gardens by daisy moore
Daisy's Own Garden:
Years One and Two
My "current" garden began in 1991. Over the past 6 years it has developed into what is now a feast for all the senses....and it is not finished yet. I only wish that the previous owners were alive to witness the re-emergence of "the garden".
I moved into my house in 1990, in the winter. In March of 1991 the snow finally began to melt and all the intriguing contours and humps started to show what lay beneath. The property had been owned for 50 years by a horticultural couple (they owned the community flower shop) so I anticipated a rather bountiful garden.
To my disappointment, the entire back yard had been plowed and scrapped the previous fall for a new septic bed. All horticultural activities had ceased in 1970 when the elderly gentleman died and his wife could no longer manage the property. The siblings upon selling the house were advised that a new septic system would be needed.
Thus began my love affair with this Elora property.
The property measures 98 feet by 350 feet (3/4 of an acre) bordering the Irvine River portion of the Elora Gorge. The house sits quite close the the road, bordered on both sides with homes; the gorge is at the back of the property. I was advised when buying a home to search for a property that "moved" me. Despite not seeing any vegetative cover, the property had a feel of permanence and history, it was blessed by large sugar maples at the front, large Norway spruce on the side, good light and room to breath.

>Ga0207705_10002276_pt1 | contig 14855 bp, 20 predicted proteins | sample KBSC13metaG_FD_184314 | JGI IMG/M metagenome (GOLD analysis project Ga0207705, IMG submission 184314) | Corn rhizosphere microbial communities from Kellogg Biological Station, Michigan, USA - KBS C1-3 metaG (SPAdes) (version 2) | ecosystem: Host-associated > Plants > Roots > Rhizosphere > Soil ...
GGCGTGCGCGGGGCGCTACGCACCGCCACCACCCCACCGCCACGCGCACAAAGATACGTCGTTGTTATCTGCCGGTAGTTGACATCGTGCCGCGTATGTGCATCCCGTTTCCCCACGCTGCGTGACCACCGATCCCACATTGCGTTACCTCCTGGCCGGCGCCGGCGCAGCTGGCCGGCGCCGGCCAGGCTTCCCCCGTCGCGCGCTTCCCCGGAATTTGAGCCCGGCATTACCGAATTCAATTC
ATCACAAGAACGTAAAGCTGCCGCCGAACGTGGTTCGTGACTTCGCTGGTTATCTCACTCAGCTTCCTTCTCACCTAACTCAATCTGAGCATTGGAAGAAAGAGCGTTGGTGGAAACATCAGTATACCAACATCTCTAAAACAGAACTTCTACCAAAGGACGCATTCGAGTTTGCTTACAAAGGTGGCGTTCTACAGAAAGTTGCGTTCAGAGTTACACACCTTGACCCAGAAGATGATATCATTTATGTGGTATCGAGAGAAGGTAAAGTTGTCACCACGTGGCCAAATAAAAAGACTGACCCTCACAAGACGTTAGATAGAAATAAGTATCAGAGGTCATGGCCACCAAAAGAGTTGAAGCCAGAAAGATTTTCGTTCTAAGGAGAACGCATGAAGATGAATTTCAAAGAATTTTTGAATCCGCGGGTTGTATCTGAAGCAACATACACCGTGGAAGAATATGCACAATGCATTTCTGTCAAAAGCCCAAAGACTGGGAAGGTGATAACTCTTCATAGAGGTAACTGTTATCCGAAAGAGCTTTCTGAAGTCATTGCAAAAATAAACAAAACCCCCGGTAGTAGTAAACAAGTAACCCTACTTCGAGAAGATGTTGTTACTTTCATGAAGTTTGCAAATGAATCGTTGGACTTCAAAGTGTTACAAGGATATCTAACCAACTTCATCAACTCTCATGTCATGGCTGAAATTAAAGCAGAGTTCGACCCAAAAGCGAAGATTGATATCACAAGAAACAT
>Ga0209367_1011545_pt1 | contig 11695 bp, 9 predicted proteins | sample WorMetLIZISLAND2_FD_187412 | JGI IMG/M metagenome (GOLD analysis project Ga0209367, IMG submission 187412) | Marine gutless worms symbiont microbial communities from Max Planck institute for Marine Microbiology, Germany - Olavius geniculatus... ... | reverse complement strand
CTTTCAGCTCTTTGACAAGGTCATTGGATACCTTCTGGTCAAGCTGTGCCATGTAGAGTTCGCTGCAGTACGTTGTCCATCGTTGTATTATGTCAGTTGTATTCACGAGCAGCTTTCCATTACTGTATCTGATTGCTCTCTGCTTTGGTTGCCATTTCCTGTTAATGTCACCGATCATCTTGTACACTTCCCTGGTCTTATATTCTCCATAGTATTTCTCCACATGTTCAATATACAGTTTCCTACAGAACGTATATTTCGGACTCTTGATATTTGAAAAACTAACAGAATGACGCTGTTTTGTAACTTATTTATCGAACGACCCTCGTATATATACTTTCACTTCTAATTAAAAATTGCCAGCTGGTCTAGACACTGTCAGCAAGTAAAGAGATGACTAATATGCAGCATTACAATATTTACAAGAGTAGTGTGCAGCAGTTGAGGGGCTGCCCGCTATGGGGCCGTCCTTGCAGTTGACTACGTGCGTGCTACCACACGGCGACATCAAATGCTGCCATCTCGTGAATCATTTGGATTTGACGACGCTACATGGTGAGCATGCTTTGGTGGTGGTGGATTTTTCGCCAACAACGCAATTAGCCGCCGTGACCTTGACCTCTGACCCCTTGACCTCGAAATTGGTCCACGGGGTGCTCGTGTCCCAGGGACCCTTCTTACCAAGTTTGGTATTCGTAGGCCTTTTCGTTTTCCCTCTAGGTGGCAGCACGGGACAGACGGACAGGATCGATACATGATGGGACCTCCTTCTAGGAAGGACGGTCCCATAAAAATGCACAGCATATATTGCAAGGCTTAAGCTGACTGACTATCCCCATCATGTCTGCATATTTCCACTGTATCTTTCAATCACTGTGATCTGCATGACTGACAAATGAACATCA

I was planted between two extremes!
Working in a garden with some history has a tremendous appeal to me. I continue to find remnants of gardens and use patterns during the ever expanding development of the garden. I am always moved when I find a rusted pair of secateurs or an old trowel in a seemingly "untouched" area.
Truly, my predecessors were a lot like me in their gardening activities.
Peonies, irises and phlox have emerged in all sorts of odd locations, probably displaced by the septic bed installation. Some peonies have yet to thrive or flower but I encourage them to again be a part of this new association of plants.
A dense stand of snowdrops was in bloom at the front of the house in mid-March 1991. They have never bloomed that early since. I have yet to make a serious attempt to divide them up and scatter them throughout the front yard. I have discovered that they are slow to spread if left to their own accord. I also see it as rather a shame to disturb such a show.
The back yard stretching from the house out to about 150 feet was completely devoid of any vegetation.